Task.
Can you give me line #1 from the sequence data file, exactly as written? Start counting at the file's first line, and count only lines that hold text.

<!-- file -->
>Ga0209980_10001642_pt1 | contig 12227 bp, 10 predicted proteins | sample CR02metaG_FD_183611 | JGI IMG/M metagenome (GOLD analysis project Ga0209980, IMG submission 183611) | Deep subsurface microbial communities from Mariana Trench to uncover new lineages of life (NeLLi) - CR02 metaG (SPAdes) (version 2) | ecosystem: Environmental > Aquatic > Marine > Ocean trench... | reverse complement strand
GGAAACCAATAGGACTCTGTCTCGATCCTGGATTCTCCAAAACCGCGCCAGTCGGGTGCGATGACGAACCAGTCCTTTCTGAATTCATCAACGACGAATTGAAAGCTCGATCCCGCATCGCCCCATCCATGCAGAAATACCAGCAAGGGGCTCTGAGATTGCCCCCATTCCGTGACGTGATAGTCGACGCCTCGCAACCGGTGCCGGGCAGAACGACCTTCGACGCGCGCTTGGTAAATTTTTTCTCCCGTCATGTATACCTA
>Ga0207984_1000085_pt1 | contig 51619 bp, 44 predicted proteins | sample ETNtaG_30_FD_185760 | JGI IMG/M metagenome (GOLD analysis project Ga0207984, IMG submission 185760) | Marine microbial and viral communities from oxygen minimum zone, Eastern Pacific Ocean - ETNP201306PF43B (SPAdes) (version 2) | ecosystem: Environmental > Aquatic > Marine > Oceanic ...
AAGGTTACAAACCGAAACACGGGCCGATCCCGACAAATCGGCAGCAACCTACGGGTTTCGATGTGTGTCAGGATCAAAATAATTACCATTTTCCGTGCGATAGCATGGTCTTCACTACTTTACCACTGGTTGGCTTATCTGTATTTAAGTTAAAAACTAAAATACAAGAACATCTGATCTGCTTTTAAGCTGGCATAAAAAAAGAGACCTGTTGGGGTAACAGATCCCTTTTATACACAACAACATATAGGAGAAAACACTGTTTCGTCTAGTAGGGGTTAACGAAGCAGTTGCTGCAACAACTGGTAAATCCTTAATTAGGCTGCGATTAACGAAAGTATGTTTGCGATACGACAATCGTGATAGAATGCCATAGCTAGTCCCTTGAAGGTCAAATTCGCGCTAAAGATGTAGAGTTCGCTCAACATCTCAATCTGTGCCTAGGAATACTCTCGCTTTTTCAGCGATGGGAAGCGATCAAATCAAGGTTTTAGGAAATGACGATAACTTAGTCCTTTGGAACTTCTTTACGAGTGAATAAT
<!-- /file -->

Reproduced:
>Ga0209980_10001642_pt1 | contig 12227 bp, 10 predicted proteins | sample CR02metaG_FD_183611 | JGI IMG/M metagenome (GOLD analysis project Ga0209980, IMG submission 183611) | Deep subsurface microbial communities from Mariana Trench to uncover new lineages of life (NeLLi) - CR02 metaG (SPAdes) (version 2) | ecosystem: Environmental > Aquatic > Marine > Ocean trench... | reverse complement strand